After David began parodying Sanders on the show, the two found out — via Henry Louis Gates Jr. — that they are actually distant cousins. Cue the “Curb Your Enthusiasm” theme.
3. Melissa McCarthy as Sean Spicer
When SNL needed someone to portray the bumbling White House press secretary, McCarthy eagerly stepped into the role. While notable for being an (appropriately) over-the-top impersonation, it was also notable because the president reportedly loathed the impression — largely because Spicer was being played by a woman. It probably didn’t help that the Emmy-winning portrayal often found McCarthy referring to herself as “Spicey” and, occasionally, using a motorized lectern.
Producers for the show told the Hollywood Reporter that part of what made McCarthy perfect for the part were her similarities to Chris Farley — the beloved SNL cast member who died of a drug overdose in 1997 — who many thought would have been the perfect person to portray Spicer.
“In a lot of ways, Melissa is the closest thing just in terms of sheer power and comedy physicality that we have to Chris Farley, and I knew Lorne felt the same way,” producer Erik Kenward told the Hollywood Reporter.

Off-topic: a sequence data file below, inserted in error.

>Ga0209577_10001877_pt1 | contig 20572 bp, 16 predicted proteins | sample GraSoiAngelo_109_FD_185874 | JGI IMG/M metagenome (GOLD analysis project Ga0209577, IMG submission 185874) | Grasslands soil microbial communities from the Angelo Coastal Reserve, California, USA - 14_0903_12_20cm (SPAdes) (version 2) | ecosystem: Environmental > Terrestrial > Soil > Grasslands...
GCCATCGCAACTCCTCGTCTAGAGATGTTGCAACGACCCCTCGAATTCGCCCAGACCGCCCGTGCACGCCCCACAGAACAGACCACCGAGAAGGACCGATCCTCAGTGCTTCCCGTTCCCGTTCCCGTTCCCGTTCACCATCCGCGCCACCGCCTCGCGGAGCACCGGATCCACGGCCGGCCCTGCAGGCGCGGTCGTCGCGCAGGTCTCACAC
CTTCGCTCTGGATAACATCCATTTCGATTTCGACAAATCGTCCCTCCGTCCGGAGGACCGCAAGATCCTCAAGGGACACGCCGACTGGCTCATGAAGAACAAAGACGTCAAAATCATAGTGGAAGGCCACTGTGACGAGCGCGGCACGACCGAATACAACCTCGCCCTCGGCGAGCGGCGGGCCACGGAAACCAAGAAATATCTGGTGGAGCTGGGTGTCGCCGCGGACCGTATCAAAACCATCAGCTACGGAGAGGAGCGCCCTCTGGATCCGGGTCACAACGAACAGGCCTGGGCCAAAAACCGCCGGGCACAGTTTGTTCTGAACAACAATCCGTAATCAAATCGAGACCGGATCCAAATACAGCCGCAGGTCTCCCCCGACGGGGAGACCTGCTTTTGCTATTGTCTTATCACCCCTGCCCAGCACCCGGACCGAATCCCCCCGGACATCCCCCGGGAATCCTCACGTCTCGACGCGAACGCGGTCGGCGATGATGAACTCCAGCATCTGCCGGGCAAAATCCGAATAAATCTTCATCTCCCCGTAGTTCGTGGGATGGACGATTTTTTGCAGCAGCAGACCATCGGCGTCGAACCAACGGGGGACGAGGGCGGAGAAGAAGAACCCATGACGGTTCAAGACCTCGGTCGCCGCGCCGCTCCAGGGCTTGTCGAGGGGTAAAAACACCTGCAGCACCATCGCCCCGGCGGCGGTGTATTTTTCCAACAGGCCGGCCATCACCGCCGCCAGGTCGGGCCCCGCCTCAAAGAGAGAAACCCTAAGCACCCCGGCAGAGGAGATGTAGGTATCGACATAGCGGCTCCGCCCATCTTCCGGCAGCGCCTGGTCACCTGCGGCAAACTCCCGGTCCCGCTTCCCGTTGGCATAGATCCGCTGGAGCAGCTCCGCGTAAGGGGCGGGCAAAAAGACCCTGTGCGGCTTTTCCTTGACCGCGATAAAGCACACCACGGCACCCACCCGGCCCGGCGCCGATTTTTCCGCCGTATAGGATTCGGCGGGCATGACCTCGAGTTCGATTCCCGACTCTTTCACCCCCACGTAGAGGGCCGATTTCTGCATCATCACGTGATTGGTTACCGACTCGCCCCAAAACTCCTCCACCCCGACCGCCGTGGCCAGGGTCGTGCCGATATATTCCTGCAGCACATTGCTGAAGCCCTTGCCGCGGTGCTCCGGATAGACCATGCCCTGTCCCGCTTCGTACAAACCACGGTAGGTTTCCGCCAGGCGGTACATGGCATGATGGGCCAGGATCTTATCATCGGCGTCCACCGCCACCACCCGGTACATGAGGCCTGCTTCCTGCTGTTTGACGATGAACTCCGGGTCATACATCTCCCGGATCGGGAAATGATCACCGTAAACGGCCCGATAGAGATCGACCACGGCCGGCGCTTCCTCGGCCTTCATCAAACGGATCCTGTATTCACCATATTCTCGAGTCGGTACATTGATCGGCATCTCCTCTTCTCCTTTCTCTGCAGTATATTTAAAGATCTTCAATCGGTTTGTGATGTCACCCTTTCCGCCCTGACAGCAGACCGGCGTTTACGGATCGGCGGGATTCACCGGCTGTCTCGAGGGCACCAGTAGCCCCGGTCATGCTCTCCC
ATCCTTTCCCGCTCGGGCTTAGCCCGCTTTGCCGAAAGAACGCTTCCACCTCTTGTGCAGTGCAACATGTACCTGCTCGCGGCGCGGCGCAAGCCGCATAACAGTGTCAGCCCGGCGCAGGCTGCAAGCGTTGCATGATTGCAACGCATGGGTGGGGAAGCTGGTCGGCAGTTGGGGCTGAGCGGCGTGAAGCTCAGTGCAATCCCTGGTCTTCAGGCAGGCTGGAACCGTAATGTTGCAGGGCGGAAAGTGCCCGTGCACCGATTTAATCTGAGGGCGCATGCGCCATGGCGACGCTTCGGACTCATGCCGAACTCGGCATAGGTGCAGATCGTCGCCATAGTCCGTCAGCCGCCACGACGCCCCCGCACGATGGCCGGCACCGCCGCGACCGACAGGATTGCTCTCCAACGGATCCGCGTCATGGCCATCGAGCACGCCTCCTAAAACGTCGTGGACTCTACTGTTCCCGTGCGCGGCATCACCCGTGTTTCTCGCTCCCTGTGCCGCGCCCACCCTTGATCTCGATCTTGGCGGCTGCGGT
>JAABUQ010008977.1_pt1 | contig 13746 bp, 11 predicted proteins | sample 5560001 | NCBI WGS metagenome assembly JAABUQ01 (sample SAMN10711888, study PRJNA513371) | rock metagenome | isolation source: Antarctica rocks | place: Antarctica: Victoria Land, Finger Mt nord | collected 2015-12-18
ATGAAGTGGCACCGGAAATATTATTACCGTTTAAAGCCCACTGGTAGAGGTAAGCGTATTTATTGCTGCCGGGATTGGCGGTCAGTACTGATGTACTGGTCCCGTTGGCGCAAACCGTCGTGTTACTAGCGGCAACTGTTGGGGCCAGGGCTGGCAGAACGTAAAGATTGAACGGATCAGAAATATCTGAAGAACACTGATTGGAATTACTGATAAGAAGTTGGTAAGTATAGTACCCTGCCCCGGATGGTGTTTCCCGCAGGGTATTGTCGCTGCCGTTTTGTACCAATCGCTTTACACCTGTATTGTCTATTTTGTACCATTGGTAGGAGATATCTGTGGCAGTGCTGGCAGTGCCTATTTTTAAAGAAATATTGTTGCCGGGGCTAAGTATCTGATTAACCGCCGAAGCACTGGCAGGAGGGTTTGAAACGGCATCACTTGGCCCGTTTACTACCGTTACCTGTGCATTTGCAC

2. Will Ferrell as George W. Bush
Like Poehler, Ferrell first tackled playing the 43rd president while a cast member on SNL. But he has reprised the role several times since leaving the show in 2002. In 2018, as Bush’s approval rating soared, he returned to “Saturday Night Live” to remind his “fellow Americans” that he had been “really bad, like, historically not good” as president.
But Ferrell’s beloved impression hasn’t been limited to Studio 8H. He famously made the character the center of a Broadway play called “You’re Welcome America. A Final Night with George W. Bush.”
1. Tina Fey as Sarah Palin
How good was Tina Fey as Sarah Palin? Well, Palin never said “I can see Russia from my house,” but a fair amount of people thought she did. No, that would be her SNL doppelganger, who returned to her old stomping grounds (two years after leaving the show) at the request of the Internet, basically.
Fey recalled signing on after a number of people (including her husband, De Niro and Michaels’s doorman) noted the physical resemblance between her and Palin.